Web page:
What I would like, even if we don't have precise metrics, is that we agree on a statement that WDQS public endpoint is not expected to have high availability / stability guarantees.

( ASK{ ?x ?y ?z };) does timeout from time to time.

This is definitely the thing that should not be happening, but I wonder how we can build metric around it beyond "this should never happen".

We could solve those issues by throwing loads of hardware at the problem.

I guess. But before that, we should define what the issues are :) I.e. do we want to get p95 or p50 into some range? Which range? Do we even care is p95 is 0.5s or 10s or 30s? If p99 is 40s, is it good or bad? Right now I am not sure I know how to answer these.

WDQS public endpoint is not expected to have high availability / stability guarantees.

Well, this sounds a bit like giving up on availability (even if it's not the intention), so I think we want to have something. Let's think/brainstorm on what this something could be and how we could measure it.

Smalyshev triaged this task as Normal priority.Jul 12 2018, 6:03 PM

Is something happening on this or this was shelved for now?

Mentioned in SAL (#wikimedia-operations) [2018-10-09T12:54:29Z] <gehel> silencing wdqs-public lag alerts (service still functional, and SLO unclear) - T199228

Gehel added a comment.Oct 10 2018, 2:45 PM

Coming back to this discussion, I'll try to make my point more clear:

wdqs public endpoint is by nature a service more fragile than most of our other services. The update lag is a good example of a problem we don't seem to be able to get under control on the public endpoint. The consequence of that is that we are starting to ignore those lag alerts. And we don't see any major consequences to this lag on the public cluster, which is an indication that our current alerting threshold does not match the reality of what is needed by the clients of that service. I might be wrong here and maybe this lag is an important issue, and if it is, we need to address it with a high priority.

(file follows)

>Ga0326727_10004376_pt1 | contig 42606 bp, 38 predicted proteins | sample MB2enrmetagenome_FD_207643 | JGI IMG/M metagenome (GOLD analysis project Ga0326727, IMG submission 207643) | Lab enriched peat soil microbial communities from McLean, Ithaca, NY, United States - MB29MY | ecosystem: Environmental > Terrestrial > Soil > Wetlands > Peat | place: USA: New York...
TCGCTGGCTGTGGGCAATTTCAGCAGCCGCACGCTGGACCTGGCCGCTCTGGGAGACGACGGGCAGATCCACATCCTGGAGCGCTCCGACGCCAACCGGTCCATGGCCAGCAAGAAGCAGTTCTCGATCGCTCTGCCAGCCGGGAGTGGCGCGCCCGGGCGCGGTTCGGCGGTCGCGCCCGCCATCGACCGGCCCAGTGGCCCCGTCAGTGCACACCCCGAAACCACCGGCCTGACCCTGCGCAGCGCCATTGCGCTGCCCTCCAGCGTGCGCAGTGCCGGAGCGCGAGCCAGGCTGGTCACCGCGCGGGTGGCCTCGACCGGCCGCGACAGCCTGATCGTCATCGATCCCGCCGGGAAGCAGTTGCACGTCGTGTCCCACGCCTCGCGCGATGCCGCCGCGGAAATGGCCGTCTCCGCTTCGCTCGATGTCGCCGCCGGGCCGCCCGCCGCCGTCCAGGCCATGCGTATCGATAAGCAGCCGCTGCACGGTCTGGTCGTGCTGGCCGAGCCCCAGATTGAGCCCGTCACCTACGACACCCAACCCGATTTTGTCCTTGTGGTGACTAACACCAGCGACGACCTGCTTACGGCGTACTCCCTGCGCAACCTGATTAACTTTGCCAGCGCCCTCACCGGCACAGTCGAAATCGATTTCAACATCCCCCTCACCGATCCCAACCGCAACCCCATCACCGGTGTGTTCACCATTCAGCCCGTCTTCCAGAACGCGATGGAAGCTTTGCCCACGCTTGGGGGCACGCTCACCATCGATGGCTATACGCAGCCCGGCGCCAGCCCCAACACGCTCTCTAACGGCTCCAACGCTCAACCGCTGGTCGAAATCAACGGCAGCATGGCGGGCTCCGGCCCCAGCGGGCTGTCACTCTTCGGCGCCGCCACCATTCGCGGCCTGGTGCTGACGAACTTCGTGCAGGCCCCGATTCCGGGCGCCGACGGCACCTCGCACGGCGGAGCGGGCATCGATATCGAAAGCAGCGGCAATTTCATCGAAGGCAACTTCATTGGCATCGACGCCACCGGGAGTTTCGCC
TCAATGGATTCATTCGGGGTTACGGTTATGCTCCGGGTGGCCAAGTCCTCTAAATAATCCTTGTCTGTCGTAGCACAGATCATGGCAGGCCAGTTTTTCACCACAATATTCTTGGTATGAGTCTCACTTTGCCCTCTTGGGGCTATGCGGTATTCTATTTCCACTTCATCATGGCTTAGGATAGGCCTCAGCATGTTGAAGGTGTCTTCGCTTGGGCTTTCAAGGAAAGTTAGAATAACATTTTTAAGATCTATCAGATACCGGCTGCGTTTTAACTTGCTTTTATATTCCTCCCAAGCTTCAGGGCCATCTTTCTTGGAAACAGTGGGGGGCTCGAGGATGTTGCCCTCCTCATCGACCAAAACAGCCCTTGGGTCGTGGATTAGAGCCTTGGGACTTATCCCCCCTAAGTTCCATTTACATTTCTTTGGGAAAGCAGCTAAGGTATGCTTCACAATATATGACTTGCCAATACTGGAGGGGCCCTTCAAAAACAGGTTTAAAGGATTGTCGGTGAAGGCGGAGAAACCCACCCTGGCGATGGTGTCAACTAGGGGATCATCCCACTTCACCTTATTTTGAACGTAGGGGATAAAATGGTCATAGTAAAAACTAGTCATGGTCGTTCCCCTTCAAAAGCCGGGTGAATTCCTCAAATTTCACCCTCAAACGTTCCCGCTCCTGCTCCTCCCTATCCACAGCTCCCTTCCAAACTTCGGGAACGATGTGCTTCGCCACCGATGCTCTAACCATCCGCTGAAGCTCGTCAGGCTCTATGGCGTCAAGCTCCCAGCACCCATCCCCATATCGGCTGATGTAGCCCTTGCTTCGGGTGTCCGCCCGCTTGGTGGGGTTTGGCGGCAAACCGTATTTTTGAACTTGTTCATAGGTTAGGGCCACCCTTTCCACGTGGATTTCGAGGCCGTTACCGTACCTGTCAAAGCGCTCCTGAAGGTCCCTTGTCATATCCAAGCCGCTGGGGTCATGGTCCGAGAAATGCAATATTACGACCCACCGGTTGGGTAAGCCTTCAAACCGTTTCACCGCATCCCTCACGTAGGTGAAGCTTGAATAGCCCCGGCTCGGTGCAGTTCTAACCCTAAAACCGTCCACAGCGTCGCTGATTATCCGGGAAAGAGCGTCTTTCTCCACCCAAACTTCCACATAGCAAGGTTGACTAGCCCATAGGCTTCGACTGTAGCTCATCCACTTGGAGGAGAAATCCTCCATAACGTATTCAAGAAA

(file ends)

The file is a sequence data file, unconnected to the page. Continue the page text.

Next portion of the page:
WDQS public endpoint is not expected to have high availability / stability guarantees.

Well, this sounds a bit like giving up on availability (even if it's not the intention), so I think we want to have something. Let's think/brainstorm on what this something could be and how we could measure it.

Yes, it is giving up on at least some level of availability. Or matching expectations with the reality of that availability. Or taking a strong product decision that this public sparql endpoint is expected to have higher availability than it has and acting on that decision.

I'm not sure how much we should formalize an SLO on this endpoint, but expecting the same level of service as from other endpoint does not match the reality and never will unless we take drastic actions. This influences how we should react to failures on this endpoint, so it should be defined in some way.

I think update lag is not the biggest issue. Endpoint availability and response times is more important for most of the users, at least short-term. If there's a lag spike that goes away, most users won't even notice (persistent lag is different of course). If however the user's queries time out, that is different.

The problem that I see here is how to quantify what we want. We probably can reasonably promise endpoint availability, as in "can run trivial queries" (even that I would not be sure how to quantify). However, if we get to the "interesting" queries, the variety is so large then I am not sure how to express any guarantees in any certain terms. Maybe p95/p99? But that can be influenced by any random bot...

Do you have any SLOs in mind that we could look at and get an impression how that should look like?